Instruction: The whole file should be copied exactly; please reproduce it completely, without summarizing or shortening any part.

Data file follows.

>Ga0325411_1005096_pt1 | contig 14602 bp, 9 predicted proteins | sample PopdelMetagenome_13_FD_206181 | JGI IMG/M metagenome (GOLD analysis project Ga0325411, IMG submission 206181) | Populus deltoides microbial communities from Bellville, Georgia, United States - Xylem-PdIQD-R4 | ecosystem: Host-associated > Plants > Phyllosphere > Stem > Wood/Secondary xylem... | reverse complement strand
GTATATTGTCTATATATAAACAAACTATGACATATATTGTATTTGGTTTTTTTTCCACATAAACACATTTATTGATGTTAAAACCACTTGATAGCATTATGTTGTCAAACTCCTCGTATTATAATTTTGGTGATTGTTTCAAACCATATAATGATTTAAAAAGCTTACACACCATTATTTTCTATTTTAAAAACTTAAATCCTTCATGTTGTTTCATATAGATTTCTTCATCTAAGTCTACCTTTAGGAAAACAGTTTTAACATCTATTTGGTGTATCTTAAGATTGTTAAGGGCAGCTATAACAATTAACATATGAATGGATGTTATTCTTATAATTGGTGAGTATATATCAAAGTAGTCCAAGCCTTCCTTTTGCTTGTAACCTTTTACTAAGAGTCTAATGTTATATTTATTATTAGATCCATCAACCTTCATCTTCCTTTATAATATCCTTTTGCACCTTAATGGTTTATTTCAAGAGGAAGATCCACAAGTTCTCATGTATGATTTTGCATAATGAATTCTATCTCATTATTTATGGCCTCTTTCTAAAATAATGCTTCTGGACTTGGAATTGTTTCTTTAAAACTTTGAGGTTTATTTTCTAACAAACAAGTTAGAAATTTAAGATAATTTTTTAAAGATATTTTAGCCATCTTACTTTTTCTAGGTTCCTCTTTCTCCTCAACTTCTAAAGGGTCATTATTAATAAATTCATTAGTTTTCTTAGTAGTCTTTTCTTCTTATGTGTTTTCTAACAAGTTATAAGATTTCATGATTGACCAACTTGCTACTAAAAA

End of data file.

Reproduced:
>Ga0325411_1005096_pt1 | contig 14602 bp, 9 predicted proteins | sample PopdelMetagenome_13_FD_206181 | JGI IMG/M metagenome (GOLD analysis project Ga0325411, IMG submission 206181) | Populus deltoides microbial communities from Bellville, Georgia, United States - Xylem-PdIQD-R4 | ecosystem: Host-associated > Plants > Phyllosphere > Stem > Wood/Secondary xylem... | reverse complement strand
GTATATTGTCTATATATAAACAAACTATGACATATATTGTATTTGGTTTTTTTTCCACATAAACACATTTATTGATGTTAAAACCACTTGATAGCATTATGTTGTCAAACTCCTCGTATTATAATTTTGGTGATTGTTTCAAACCATATAATGATTTAAAAAGCTTACACACCATTATTTTCTATTTTAAAAACTTAAATCCTTCATGTTGTTTCATATAGATTTCTTCATCTAAGTCTACCTTTAGGAAAACAGTTTTAACATCTATTTGGTGTATCTTAAGATTGTTAAGGGCAGCTATAACAATTAACATATGAATGGATGTTATTCTTATAATTGGTGAGTATATATCAAAGTAGTCCAAGCCTTCCTTTTGCTTGTAACCTTTTACTAAGAGTCTAATGTTATATTTATTATTAGATCCATCAACCTTCATCTTCCTTTATAATATCCTTTTGCACCTTAATGGTTTATTTCAAGAGGAAGATCCACAAGTTCTCATGTATGATTTTGCATAATGAATTCTATCTCATTATTTATGGCCTCTTTCTAAAATAATGCTTCTGGACTTGGAATTGTTTCTTTAAAACTTTGAGGTTTATTTTCTAACAAACAAGTTAGAAATTTAAGATAATTTTTTAAAGATATTTTAGCCATCTTACTTTTTCTAGGTTCCTCTTTCTCCTCAACTTCTAAAGGGTCATTATTAATAAATTCATTAGTTTTCTTAGTAGTCTTTTCTTCTTATGTGTTTTCTAACAAGTTATAAGATTTCATGATTGACCAACTTGCTACTAAAAA